Key Points:

Actor Michael Lawrence is drawing on his own sporting background to interpret the role of former All Black Keith Murdoch.

Lawrence plays the lead part in a reworked version of a play about one of New Zealand rugby's most controversial chapters.

Murdoch was sent home from the 1972-3 tour of Britain, Ireland and France for punching a Cardiff hotel security guard hours after scoring the All Blacks' only try in a 19-16 win over Wales.

The prop avoided the waiting media in New Zealand by getting off in Australia, where he has since lived in self-imposed exile and kept as much as possible out of the spotlight.

The incident is the background for former journalist Margot McRae's play Finding Murdoch, which is about to have a three-week run at Auckland's Maidment Theatre.

A number of All Blacks from that tour, including winger Bryan Williams, flanker Alistair Scown and prop Graham Whiting, are expected to attend the opening night on Thursday.

Lawrence, 47, played senior rugby league for Auckland club City-Newton in his 20s, and was in the second row for a season with Kiwi Dean Lonergan.

During his league days, he said, he came across players with a similar persona to Murdoch, in that they were mostly quiet and difficult to get close to, but could also clown around.

"What we found out in our research about Murdoch was that he did play up a bit, but he never really caused any major trouble," he said.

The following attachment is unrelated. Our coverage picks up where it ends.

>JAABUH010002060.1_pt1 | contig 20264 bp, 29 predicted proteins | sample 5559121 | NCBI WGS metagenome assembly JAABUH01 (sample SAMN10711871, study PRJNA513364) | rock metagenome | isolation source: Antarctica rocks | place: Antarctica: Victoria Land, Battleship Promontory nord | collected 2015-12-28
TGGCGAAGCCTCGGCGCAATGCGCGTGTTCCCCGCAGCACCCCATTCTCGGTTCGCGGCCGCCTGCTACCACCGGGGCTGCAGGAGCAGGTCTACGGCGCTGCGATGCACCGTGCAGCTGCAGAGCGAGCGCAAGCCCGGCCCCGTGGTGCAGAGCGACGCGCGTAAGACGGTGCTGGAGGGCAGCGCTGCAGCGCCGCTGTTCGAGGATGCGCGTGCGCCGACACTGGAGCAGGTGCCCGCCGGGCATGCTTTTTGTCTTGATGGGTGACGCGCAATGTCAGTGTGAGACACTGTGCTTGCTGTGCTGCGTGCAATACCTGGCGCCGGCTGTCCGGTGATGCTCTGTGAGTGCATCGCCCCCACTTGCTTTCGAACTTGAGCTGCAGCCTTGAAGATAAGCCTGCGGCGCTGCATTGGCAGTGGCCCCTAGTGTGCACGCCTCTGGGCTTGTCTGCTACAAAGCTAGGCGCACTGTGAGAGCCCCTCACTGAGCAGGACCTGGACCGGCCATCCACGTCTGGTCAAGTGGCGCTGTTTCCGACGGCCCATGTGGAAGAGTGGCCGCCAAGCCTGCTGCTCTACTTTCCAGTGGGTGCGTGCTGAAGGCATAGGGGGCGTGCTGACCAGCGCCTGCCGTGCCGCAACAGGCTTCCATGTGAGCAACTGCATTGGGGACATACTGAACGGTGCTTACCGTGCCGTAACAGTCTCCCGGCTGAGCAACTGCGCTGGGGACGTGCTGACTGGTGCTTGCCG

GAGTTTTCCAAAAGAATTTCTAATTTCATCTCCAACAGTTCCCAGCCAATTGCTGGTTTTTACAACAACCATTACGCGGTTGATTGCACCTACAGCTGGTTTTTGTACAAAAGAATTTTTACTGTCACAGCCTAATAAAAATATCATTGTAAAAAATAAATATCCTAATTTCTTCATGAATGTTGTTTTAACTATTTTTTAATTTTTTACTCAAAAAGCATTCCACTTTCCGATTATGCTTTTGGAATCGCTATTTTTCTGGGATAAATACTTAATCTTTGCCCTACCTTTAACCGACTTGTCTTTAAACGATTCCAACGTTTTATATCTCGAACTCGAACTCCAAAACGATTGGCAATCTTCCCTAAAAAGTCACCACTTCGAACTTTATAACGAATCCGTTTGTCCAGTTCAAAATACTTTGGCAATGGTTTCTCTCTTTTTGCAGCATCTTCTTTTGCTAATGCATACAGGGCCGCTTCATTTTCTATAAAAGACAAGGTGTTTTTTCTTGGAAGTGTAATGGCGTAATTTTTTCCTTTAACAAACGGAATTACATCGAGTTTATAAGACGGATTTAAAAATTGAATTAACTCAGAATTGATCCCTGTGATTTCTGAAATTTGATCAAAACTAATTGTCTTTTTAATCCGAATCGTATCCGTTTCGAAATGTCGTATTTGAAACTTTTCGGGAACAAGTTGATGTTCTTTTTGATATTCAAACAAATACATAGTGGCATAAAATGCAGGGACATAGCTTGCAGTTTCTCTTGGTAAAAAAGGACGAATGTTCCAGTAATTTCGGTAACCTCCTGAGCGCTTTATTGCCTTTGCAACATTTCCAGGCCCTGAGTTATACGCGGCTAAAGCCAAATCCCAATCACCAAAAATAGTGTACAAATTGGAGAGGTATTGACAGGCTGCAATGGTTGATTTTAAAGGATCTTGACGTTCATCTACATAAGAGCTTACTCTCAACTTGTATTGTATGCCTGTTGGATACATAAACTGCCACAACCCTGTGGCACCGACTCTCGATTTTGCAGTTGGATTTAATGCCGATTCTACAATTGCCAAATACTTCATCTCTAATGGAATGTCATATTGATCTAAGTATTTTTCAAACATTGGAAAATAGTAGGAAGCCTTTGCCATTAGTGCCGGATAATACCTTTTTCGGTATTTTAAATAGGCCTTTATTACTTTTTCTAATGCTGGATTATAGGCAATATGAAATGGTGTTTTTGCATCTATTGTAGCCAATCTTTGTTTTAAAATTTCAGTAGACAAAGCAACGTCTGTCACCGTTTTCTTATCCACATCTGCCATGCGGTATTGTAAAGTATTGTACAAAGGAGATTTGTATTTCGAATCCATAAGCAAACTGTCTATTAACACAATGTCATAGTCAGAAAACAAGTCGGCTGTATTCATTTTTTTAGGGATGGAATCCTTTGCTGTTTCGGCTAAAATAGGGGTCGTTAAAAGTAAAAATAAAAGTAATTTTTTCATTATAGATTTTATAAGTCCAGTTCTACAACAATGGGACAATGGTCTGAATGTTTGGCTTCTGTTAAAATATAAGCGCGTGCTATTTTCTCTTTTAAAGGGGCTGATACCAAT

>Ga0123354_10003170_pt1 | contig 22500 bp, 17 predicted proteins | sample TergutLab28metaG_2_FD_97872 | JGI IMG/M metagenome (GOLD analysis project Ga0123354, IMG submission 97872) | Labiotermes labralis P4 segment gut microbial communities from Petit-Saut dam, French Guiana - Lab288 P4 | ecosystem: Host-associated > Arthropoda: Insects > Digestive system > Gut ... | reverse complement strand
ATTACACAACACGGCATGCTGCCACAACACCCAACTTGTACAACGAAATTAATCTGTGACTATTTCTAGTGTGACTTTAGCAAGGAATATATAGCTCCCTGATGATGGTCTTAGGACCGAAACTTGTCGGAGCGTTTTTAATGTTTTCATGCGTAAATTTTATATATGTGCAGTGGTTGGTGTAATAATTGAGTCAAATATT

"He got egged on by others, but he was also a guy the team liked having around."

Lawrence, whose research included talking to Williams, said he could remember bits and pieces about Murdoch's sending home.

"I do vaguely," he said.

"I'll never forget that photo of him with his bag at Heathrow airport."

He said the play doesn't reach a conclusion about exactly what happened at the Angel Hotel in Cardiff.

"But the conclusion I come to is that Murdoch was hard done by," he said.

"Considering the antics rugby players get up to these days, it's a tragedy he got treated that way."

Lawrence admitted to having mixed feelings about playing Murdoch.

"It's ironic in the sense that he just wanted to be left alone and we're doing a play about him," he said.

"But I don't think it's something that will be put to rest. It's one of the biggest tragedies of All Black rugby."

Central to the storyline is McRae's successful search for Murdoch in 1990, when she was working on the television series Mud and Glory.

In a minor quirk, Lawrence is the same age as Murdoch was when McRae located Murdoch in rural Queensland and was able to speak to him for about 45 minutes, although only off camera.

Finding Murdoch was first mounted at Wellington's Downstage Theatre last year.

McRae said she had made improvements for the Auckland production, directed by Paul Gittins.

The other main cast member is Sarah Somerville, who plays a reporter who tracks down Murdoch, although McRae insisted the play was not autobiographical.

"No, I made up the character," she said. "She's very hard-nosed and ruthless."

McRae viewed Murdoch's refusal to talk publicly about what happened to him as heroic, and contrasted that with the actions of participants in modern-day reality television.

She would definitely like to invite him to the play, "if I could find out where he is".


* Finding Murdoch, Maidment Theatre, 8 Alfred St, Auckland, June 26-July 19